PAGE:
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on 23 July 2014
I ordered this after watching the start of the Tour de France in York and realising that I know nothing of the rules, conventions or history of this sport. Also I knew it would be a light hearted look at the race and also a travel book which I like. This is a great read with humour, facts and is littered with opinions both good and not so good about our neighbours across the channel! You do not have to be a cycling fan to appreciate this book but it does help if you have been to France and have experience of a bit of French culture! However it was written some time ago so (for instance) references about the talents of Lance Armstrong are now a little out of date! I would recommend.
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on 28 May 2017
What a great book.. full of hilarious moments and you can almost feel the pain at times.. it is something i would love to do but would probanly need someone to keep me sane... really well written.
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on 6 January 2015
Very funny
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on 2 December 2016
The Tour baffles me and it still does but that's of no consequence as Moore takes us on an I'll conceived journey of achievement and humour.

A top read.
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on 9 December 2014
Cycling mad husband loved it
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on 29 May 2017
good price, quick delivery and a very good read
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on 23 March 2017
Great item many thanks
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on 17 February 2007
I have been lucky enough to follow a few Tours in my life usually on my own and on a motorbike with very little luggage and this book reminds me of the emotions I went through on those journeys. There was none of the pain obviously, but the scenery and constant weather watching brings it all back. The villages he describes come alive for one day in the year just because this amazing event is passing through. Until you've been up Ventoux, it's hard to imagine how anyone could cycle up it after being in the saddle all day but the author's references to the late Tom Simpson was also poignant reminding us of how he died 40 years ago on that mountain. This book is funny, descriptive and a great read for anyone who is in awe of cycling as I am and for someone who has never really ridden a bike before, I think he did rather well. Who cares if he cheated? All he did was face the stark realisation that the men who compete in the Tour de France are totally dedicated sportsmen with a passion most of us will never know.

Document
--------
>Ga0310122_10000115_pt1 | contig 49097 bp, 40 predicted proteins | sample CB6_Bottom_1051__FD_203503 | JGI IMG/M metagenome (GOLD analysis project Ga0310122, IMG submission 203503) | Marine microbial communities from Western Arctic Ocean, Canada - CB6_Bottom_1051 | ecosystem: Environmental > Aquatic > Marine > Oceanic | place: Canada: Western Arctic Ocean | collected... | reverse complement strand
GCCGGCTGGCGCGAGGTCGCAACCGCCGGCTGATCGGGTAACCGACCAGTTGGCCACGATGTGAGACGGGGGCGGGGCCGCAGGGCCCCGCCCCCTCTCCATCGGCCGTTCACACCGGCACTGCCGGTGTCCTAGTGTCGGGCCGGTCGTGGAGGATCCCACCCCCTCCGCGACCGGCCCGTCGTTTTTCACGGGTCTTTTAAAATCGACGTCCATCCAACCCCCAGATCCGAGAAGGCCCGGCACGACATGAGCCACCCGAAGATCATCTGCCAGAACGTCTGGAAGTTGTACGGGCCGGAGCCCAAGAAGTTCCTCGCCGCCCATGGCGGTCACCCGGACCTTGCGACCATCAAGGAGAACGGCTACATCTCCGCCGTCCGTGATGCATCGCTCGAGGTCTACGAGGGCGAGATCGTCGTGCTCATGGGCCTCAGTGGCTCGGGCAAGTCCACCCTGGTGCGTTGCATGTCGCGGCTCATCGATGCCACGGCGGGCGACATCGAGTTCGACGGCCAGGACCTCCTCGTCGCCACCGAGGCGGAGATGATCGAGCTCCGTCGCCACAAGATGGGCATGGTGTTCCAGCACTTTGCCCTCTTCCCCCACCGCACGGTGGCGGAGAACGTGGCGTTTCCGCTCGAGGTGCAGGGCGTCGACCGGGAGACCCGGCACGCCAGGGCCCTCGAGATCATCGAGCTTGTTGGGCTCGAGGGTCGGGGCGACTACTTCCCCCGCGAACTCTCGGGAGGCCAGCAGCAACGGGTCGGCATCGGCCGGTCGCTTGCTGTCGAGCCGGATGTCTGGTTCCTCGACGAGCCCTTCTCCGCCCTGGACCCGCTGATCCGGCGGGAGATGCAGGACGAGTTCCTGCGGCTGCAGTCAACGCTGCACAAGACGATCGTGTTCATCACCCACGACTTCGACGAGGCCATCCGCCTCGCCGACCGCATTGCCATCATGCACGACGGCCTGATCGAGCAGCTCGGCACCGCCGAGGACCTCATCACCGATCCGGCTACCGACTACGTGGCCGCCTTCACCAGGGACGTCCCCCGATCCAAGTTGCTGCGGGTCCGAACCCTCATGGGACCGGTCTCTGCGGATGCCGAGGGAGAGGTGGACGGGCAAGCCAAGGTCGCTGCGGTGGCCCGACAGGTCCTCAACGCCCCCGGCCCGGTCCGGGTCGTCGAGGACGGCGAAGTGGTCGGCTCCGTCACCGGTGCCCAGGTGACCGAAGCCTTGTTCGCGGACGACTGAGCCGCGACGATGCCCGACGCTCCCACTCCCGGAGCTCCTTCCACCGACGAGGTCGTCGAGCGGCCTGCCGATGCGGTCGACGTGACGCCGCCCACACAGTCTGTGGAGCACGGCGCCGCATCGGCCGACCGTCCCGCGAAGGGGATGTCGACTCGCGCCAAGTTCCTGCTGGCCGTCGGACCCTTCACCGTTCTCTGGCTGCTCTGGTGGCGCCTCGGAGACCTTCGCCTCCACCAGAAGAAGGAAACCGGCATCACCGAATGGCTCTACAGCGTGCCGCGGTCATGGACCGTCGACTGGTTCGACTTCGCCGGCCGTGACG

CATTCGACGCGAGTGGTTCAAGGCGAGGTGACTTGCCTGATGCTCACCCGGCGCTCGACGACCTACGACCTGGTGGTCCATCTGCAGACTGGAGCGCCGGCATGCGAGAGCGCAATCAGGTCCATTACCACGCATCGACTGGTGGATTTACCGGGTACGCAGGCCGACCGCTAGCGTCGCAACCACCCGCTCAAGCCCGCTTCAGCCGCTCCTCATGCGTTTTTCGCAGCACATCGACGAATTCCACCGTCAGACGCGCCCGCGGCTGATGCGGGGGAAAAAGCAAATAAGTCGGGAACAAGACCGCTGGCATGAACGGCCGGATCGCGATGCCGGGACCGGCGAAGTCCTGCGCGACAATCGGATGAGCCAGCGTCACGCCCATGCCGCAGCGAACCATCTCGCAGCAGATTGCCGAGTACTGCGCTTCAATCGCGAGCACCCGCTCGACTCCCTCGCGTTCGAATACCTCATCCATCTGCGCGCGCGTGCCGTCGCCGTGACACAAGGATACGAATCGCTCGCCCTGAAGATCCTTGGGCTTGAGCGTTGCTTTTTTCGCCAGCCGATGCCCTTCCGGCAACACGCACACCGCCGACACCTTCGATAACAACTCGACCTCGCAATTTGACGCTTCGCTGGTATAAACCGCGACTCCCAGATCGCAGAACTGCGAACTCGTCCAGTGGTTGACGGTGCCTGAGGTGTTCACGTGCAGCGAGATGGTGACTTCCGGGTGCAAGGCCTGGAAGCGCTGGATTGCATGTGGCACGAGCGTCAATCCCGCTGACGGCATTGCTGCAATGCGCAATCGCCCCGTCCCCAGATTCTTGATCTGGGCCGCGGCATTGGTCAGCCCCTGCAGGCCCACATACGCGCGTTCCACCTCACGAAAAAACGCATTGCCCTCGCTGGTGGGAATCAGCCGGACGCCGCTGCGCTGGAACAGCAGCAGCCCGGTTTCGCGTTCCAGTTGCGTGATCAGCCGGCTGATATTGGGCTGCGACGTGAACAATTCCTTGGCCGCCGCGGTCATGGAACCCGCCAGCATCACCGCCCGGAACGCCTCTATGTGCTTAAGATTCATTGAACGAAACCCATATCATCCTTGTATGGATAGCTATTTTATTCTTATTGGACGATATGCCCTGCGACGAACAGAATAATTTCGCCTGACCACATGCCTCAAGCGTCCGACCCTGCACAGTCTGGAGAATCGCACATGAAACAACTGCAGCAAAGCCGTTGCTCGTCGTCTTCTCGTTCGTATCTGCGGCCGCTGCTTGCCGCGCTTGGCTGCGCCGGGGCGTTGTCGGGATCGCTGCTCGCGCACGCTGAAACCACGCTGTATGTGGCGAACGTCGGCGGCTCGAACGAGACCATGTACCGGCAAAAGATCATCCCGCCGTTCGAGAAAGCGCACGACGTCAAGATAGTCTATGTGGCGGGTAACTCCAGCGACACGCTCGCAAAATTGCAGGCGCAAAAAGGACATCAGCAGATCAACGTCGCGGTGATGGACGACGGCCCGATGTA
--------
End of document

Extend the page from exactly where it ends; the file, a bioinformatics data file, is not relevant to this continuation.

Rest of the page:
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on 12 December 2009
I was originally going to leave a stunning review, but before I did, I thought I'd have a read of other reviews, and it didn't colour my thoughts, but it made me think a bit more clearly about the book itself.

It is a good and funny book, but please do not read it if you are interested in improving your own cycling or want to read it as some form of achievement, he does complete most of the course, but cheats, diverts and moves away from some of the discipline that the tour riders themselves can't, he uses drugs, loosely interprets the route and as a few other reviews have mentioned, the repetitiveness of the stages does wear a little

He does pick and highlight some very French habits, and intersperses some very interesting facts throughout the book, but you do end up feeling that the lack of direction in the book has led it to be part travelogue, part experience, part personal journey, part comedy effort....

If I could have, it would have got 3.5 out of 5
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on 24 July 2014
I've just finished this whilst on holiday in France and watching The Tour de France on TV, and Tim Moore's book was the perfect accompaniment to all that. I much preferred French Revolutions to his later Spanish Steps - things happen faster on a bike than alongside a donkey, and the history of the Tour was (to me) much more interesting than the history of the pilgrimage route to Santiago de Compostela, although the annual Gallic bike ride seems to engender just as much (if not more) reverential hysteria. The usual Moore preoccupations all line up with him at the start of his one-man circuit of France (self-deprecation, being generally out of his depth, unfriendly interchanges with the natives, problems with language, equipment, accommodation and family) but what sustains him most as he covers over 3,000 km (genuinely impressive) is his trade-mark wry bemusement and deep respect for the real riders who have gone before.
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